THE THEOSOPHICAL PUBLISHING COMPANY, LIMITED.
7, Duke Street, Adelphi, W.C.
WILLIAM Q. JUDGE,
117, Nassau Street, New York.
THE MANAGER OF THE THEOSOPHIST,
“Entered according to Act of Congress in the year 1888, by H. P. Blavatsky,
in the Office of the Librarian of Congress at Washington, D. C.”
I Dedicate to all True Theosophists,
In every Country,
And of every Race,
For they called it forth, and for them it was recorded.
The Author — the writer, rather — feels it necessary to apologise for the long delay which has occurred in the appearance of this work. It has been occasioned by ill-health and the magnitude of the undertaking. Even the two volumes now issued do not complete the scheme, and these do not treat exhaustively of the subjects dealt with in them. A large quantity of material has already been prepared, dealing with the history of occultism as contained in the lives of the great Adepts of the Aryan Race, and showing the bearing of occult philosophy upon the conduct of life, as it is and as it ought to be. Should the present volumes meet with a favourable reception, no effort will be spared to carry out the scheme of the work in its entirety. The third volume is entirely ready; the fourth almost so.
This scheme, it must be added, was not in contemplation when the preparation of the work was first announced. As originally announced, it was intended that the “Secret Doctrine” should be an amended and enlarged version of “Isis Unveiled.” It was, however, soon found that the explanations which could be added to those already put before the world in the last-named and other works dealing with esoteric science, were such as to require a different method of treatment: and consequently the present volumes do not contain, in all, twenty pages extracted from “Isis Unveiled.”
The author does not feel it necessary to ask the indulgence of her readers and critics for the many defects of literary style, and the imperfect English which may be found in these pages. She is a foreigner, and her knowledge of the language was acquired late in life. The English tongue is employed because it offers the most widely-diffused medium for conveying the truths which it had become her duty to place before the world.
These truths are in no sense put forward as a revelation; nor does the author claim the position of a revealer of mystic lore, now made public for the first time in the world’s history. For what is contained in this work is to be found scattered throughout thousands of volumes embodying the scriptures of the great Asiatic and early European religions, hidden under glyph and symbol, and hitherto left unnoticed because of this veil. What is now attempted is to gather the oldest tenets together and to make of them one harmonious and unbroken whole. The sole advantage which the writer has over her predecessors, is that she need not resort to personal speculations and theories. For this work is a partial statement of what she herself has been taught by more advanced students, supplemented, in a few details only, by the results of her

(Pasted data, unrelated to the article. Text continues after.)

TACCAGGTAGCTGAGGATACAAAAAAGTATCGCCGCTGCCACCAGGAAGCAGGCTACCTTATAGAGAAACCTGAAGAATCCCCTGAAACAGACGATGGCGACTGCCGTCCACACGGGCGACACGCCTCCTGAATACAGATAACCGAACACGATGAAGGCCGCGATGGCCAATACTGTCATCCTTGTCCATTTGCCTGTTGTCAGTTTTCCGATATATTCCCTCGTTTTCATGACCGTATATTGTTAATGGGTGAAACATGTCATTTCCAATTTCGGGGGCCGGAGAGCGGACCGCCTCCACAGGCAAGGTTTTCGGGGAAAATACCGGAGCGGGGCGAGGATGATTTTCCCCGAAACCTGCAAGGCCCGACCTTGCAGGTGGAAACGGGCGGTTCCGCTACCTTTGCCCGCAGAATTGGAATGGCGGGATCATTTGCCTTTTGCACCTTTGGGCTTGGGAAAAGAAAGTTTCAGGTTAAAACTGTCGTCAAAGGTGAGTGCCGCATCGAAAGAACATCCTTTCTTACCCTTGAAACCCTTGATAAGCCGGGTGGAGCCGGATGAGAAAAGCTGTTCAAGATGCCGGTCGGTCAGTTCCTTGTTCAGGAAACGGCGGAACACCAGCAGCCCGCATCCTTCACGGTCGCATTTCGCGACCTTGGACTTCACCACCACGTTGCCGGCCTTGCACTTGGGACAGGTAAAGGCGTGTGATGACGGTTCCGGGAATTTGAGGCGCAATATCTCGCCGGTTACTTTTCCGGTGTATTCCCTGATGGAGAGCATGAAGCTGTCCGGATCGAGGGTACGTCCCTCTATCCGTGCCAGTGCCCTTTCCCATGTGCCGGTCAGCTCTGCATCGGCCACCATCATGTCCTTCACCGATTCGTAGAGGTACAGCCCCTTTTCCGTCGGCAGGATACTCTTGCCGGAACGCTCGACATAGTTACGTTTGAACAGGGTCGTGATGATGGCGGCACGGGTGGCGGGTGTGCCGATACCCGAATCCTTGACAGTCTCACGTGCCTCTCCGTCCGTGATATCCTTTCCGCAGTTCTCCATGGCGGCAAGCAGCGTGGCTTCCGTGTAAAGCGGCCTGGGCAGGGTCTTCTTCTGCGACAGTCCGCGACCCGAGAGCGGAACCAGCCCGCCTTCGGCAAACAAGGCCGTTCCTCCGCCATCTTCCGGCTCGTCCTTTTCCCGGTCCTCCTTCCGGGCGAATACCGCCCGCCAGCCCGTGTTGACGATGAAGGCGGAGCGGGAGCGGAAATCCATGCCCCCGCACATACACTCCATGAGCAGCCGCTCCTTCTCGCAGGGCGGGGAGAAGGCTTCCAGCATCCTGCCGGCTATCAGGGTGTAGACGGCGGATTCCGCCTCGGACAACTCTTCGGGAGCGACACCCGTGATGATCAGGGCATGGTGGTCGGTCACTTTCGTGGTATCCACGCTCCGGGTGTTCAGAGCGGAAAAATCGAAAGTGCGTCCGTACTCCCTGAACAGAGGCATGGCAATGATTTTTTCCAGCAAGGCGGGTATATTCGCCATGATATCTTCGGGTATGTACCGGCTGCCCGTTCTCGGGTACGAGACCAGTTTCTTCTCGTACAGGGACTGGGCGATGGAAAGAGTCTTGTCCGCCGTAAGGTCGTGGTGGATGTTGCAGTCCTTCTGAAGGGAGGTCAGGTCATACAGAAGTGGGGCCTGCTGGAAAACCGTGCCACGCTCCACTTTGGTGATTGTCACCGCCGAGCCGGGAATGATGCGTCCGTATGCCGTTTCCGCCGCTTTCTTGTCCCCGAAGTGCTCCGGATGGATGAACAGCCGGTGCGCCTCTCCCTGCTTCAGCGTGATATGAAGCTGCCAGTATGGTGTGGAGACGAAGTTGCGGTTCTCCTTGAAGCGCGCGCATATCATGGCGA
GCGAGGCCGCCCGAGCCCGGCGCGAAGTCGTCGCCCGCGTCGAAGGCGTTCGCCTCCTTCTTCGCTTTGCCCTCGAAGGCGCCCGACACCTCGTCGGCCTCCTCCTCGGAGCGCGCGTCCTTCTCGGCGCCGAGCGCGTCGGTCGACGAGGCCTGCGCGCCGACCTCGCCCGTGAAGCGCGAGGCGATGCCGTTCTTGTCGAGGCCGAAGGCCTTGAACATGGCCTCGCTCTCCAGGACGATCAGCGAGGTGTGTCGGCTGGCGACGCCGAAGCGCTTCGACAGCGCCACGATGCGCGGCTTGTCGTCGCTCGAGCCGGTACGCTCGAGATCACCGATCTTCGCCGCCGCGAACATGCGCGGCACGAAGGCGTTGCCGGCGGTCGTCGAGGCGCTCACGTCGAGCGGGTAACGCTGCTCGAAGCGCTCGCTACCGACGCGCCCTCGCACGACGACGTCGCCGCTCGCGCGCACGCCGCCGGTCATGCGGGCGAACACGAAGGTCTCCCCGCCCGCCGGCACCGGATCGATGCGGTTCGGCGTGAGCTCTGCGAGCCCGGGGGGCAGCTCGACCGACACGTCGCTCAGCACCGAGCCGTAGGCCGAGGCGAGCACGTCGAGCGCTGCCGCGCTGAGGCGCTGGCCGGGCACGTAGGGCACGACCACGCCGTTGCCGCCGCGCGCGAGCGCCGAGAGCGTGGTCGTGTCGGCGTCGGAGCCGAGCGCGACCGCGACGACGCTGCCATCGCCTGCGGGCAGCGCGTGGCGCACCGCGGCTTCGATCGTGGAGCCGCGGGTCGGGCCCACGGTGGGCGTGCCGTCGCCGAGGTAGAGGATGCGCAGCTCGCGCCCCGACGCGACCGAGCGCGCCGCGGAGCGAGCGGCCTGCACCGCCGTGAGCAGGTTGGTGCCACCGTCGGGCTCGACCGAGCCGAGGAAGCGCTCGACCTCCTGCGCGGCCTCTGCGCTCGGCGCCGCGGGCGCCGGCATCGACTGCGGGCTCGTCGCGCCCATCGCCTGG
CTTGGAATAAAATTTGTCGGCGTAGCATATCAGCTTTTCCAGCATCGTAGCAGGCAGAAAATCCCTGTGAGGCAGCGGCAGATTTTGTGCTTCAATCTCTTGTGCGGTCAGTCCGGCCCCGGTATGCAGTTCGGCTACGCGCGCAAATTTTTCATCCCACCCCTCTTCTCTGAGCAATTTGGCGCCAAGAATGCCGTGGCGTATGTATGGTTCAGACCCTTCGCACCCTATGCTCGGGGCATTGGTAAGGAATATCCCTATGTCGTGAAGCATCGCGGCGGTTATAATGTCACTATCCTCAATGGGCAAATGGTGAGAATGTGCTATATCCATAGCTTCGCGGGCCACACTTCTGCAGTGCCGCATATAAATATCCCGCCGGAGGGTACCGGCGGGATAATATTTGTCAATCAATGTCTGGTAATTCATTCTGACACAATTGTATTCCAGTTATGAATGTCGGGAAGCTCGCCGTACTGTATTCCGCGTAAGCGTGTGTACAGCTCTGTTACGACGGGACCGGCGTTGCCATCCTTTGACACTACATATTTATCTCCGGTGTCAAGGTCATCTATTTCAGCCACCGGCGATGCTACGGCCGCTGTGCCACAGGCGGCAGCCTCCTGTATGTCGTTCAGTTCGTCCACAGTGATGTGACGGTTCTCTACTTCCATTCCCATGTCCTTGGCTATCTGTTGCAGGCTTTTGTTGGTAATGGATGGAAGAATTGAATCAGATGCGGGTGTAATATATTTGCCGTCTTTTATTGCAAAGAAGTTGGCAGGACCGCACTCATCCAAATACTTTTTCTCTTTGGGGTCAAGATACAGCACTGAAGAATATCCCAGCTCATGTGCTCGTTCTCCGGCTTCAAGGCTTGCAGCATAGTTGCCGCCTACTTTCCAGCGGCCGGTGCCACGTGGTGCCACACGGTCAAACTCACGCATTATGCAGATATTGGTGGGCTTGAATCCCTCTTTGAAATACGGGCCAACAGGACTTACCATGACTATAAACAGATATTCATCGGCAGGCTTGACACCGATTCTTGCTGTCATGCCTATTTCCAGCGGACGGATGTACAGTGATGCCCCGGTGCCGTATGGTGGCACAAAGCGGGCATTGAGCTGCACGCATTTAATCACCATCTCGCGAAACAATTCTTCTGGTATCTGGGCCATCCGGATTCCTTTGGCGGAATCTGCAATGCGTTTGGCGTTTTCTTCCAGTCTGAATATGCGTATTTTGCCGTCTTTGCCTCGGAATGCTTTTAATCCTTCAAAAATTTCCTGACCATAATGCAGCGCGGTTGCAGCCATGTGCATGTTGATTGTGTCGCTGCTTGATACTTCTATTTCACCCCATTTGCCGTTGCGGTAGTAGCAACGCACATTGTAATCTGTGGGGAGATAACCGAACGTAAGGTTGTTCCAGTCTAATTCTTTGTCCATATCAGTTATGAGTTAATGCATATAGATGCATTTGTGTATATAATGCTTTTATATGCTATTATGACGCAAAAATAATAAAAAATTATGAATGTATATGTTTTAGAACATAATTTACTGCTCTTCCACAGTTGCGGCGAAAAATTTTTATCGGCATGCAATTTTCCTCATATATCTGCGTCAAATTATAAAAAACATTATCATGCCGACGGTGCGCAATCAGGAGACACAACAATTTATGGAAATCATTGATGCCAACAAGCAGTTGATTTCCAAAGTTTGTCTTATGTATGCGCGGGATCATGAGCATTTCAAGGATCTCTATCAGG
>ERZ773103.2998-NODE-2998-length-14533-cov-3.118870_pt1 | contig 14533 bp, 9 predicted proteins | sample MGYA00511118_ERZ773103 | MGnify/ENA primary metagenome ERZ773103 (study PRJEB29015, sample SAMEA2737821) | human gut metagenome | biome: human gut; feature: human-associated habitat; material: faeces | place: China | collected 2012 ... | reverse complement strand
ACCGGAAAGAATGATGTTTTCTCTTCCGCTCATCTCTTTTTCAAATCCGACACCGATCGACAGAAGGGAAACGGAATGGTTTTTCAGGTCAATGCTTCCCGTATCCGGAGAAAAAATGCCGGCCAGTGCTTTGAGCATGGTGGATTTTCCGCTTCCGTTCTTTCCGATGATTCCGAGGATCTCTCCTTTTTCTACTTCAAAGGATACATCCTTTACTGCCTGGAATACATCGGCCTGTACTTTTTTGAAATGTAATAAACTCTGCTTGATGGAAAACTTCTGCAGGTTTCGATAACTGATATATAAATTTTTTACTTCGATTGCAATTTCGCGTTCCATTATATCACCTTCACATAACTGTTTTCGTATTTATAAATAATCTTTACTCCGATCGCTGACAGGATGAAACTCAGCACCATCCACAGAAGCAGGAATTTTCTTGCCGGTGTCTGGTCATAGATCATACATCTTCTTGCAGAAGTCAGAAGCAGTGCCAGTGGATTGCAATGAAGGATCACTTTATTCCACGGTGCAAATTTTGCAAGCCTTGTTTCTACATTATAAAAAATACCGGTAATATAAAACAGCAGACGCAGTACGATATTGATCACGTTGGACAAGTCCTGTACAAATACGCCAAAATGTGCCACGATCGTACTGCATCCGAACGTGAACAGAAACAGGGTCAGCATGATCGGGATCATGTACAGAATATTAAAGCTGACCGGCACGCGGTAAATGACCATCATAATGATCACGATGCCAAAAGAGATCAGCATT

own study and observation. The publication of many of the facts herein stated has been rendered necessary by the wild and fanciful speculations in which many Theosophists and students of mysticism have indulged, during the last few years, in their endeavour to, as they imagined, work out a complete system of thought from the few facts previously communicated to them.
It is needless to explain that this book is not the Secret Doctrine in its entirety, but a select number of fragments of its fundamental tenets, special attention being paid to some facts which have been seized upon by various writers, and distorted out of all resemblance to the truth.
But it is perhaps desirable to state unequivocally that the teachings, however fragmentary and incomplete, contained in these volumes, belong neither to the Hindu, the Zoroastrian, the Chaldean, nor the Egyptian religion, neither to Buddhism, Islam, Judaism nor Christianity exclusively. The Secret Doctrine is the essence of all these. Sprung from it in their origins, the various religious schemes are now made to merge back into their original element, out of which every mystery and dogma has grown, developed, and become materialised.
It is more than probable that the book will be regarded by a large section of the public as a romance of the wildest kind; for who has ever even heard of the book of Dzyan?
The writer, therefore, is fully prepared to take all the responsibility for what is contained in this work, and even to face the charge of having invented the whole of it. That it has many shortcomings she is fully aware; all that she claims for it is that, romantic as it may seem to many, its logical coherence and consistency entitle this new Genesis to rank, at any rate, on a level with the “working hypotheses” so freely accepted by modern science. Further, it claims consideration, not by reason of any appeal to dogmatic authority, but because it closely adheres to Nature, and follows the laws of uniformity and analogy.
The aim of this work may be thus stated: to show that Nature is not “a fortuitous concurrence of atoms,” and to assign to man his rightful place in the scheme of the Universe; to rescue from degradation the archaic truths which are the basis of all religions; and to uncover, to some extent, the fundamental unity from which they all spring; finally, to show that the occult side of Nature has never been approached by the Science of modern civilization.
If this is in any degree accomplished, the writer is content. It is written in the service of humanity, and by humanity and the future generations it must be judged. Its author recognises no inferior court of appeal. Abuse she is accustomed to; calumny she is daily acquainted with; at slander she smiles in silent contempt.
De minimis non curat lex.
London, October, 1888.
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